Jazz has always been a meritocracy, in the sense that hooks matter more than looks. But that doesn’t mean we can’t appreciate a concentrated dose of oomph when it’s right there in front of us. Peggy Lee worked it. So did Nina Simone. And the New York singer-songwriter Somi (born in Illinois to Ugandan and Rwandan parents) has the same kind of high-voltage charisma. She also has an absolutely exquisite instrument—graceful, gorgeous and under her complete control. In the fifties, she’d have knocked ‘em dead in supper clubs; today, she’s slaughtering digitally, in ravishing videos like her simmering R&B ballad, “Ginger Me Slowly.” But we get a chance to glimpse that hypothetical earlier-era Somi this month, when she heats up the Promontory stage. Expect a large slice of modern African-influenced jazz, as her 2014 album, “The Lagos Music Salon”—inspired by an eighteen-month sabbatical in Nigeria—was a well-deserved chart-topper for Sony/OKeh. The singer is backed by a fairly substantial ensemble, including Nir Felder on guitar, Toru Dodo on piano, Otis Brown III on drums, Keith Witty on bass, Juliette Jones on violin and Clerida Eltime on cello. I hope the club has a fireworks permit. (Robert Rodi)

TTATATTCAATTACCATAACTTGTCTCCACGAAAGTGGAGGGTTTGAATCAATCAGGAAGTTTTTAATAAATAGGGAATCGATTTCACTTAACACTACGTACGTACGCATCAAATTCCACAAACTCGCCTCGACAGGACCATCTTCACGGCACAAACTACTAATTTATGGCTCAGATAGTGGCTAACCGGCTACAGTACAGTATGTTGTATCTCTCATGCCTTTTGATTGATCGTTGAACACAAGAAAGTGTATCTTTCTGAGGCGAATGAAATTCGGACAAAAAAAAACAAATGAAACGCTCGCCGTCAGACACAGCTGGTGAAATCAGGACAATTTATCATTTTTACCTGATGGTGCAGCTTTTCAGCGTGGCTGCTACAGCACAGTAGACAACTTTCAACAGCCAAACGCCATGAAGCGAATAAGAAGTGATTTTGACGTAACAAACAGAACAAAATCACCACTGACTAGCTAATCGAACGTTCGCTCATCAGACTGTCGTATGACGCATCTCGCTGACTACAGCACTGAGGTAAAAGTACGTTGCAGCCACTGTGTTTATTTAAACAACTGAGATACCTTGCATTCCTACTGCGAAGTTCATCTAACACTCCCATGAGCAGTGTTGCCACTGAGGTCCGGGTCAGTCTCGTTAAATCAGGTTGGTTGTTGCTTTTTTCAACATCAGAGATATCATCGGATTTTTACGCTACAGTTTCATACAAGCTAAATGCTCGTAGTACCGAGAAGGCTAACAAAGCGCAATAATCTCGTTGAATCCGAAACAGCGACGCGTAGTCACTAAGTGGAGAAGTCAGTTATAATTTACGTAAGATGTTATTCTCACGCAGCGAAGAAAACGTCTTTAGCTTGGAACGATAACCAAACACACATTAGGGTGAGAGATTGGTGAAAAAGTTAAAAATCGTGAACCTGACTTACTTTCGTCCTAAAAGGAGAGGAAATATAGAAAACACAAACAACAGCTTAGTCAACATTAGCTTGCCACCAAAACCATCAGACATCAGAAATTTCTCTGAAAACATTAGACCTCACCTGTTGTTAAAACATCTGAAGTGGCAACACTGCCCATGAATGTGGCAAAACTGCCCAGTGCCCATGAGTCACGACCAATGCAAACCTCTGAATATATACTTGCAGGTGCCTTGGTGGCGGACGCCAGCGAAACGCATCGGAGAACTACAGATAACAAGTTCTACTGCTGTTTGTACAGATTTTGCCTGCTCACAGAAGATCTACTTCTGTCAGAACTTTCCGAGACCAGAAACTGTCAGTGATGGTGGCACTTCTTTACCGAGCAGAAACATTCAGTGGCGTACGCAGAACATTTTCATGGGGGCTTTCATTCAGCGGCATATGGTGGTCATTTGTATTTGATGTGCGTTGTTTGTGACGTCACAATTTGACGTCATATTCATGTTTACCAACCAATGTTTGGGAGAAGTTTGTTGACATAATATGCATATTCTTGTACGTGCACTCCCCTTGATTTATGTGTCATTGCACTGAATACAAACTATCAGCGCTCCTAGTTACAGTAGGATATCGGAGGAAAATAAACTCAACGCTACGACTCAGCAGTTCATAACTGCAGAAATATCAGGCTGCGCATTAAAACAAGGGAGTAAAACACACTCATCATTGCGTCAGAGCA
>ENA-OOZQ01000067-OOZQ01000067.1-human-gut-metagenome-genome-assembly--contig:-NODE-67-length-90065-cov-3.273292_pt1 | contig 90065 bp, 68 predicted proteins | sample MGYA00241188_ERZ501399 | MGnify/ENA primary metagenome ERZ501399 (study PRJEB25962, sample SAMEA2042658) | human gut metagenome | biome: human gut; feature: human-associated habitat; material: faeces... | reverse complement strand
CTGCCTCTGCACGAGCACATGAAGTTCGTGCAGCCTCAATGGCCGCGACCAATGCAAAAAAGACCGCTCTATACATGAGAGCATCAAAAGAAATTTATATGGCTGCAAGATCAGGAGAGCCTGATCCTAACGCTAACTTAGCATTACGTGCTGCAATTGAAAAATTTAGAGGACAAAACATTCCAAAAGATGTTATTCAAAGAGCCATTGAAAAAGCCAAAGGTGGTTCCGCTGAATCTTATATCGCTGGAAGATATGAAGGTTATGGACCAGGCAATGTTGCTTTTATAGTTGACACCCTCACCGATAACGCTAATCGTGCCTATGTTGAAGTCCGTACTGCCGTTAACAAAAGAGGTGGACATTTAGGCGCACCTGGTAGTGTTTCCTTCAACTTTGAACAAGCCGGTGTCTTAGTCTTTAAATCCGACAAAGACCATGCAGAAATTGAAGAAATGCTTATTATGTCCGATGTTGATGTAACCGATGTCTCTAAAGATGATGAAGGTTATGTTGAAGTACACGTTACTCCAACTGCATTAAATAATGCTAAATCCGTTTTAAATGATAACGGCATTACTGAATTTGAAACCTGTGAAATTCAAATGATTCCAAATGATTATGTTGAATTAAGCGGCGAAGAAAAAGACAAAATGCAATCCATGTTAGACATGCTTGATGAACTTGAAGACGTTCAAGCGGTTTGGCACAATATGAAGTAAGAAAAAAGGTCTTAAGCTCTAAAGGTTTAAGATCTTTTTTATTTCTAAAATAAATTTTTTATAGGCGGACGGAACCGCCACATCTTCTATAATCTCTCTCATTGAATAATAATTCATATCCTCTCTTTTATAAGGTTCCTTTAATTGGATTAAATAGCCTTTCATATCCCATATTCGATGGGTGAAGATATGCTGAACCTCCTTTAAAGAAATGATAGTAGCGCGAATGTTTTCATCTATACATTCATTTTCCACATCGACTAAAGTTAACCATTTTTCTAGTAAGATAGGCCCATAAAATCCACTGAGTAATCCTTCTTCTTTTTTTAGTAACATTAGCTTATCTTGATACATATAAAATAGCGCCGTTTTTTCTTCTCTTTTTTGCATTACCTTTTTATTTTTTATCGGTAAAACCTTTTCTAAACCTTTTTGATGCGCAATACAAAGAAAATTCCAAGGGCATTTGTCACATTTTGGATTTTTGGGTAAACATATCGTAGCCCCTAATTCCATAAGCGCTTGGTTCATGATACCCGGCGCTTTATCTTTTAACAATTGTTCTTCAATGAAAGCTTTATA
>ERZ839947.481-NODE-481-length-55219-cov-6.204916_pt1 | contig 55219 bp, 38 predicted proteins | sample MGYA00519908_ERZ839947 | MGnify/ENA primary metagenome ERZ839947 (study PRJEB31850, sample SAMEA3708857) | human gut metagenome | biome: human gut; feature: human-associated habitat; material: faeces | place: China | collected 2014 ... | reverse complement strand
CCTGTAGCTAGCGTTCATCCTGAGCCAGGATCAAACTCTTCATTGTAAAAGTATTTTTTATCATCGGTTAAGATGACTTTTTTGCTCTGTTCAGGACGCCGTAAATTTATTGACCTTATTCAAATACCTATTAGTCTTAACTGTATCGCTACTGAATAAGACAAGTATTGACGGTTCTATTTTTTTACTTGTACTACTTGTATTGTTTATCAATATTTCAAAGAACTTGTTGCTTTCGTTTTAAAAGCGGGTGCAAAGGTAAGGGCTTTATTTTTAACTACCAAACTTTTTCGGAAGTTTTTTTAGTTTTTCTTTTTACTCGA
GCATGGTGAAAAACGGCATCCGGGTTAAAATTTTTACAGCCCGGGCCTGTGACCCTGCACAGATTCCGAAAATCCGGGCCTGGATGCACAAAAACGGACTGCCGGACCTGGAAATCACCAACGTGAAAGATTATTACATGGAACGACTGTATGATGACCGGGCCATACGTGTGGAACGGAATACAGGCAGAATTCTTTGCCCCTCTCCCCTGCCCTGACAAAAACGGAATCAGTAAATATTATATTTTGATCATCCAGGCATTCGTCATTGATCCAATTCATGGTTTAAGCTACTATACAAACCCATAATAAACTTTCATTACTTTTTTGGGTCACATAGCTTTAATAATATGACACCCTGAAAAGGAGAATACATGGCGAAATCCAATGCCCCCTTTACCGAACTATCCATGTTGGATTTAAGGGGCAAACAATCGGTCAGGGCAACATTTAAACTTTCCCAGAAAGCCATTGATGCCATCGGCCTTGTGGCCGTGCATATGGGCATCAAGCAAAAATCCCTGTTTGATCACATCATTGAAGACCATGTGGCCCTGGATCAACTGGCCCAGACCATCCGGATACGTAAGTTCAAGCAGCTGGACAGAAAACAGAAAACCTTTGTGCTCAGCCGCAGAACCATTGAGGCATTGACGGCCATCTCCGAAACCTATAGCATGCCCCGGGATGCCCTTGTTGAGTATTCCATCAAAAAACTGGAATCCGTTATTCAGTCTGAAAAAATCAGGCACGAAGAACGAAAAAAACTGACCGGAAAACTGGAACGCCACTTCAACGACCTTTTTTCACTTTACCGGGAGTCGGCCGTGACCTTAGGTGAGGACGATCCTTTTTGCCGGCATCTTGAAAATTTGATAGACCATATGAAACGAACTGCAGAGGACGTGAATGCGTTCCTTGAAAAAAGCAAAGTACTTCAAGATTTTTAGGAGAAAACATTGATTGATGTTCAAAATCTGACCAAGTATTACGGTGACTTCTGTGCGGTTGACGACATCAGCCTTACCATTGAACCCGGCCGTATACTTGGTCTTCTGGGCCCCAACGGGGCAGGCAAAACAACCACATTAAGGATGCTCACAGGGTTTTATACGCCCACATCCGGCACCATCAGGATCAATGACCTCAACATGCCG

November 8 at The Promontory, 5311 South Lake Park, (312)801-2100, $17/$22/$30/$40.
Robert Rodi is an author, spoken-word performer and musician who has served as Newcity’s Music Editor since 2014. He’s written more than a dozen books, including the travel memoir “Seven Seasons In Siena.” His jazz quintet recently completed a two-year residency at Uncommon Ground, and he regularly hosts a jazz singers’ jam at Lizard’s Liquid Lounge. His literary and music criticism has appeared in the Los Angeles Times, the Chicago Tribune, Salon, The Huffington Post and many other national and regional publications.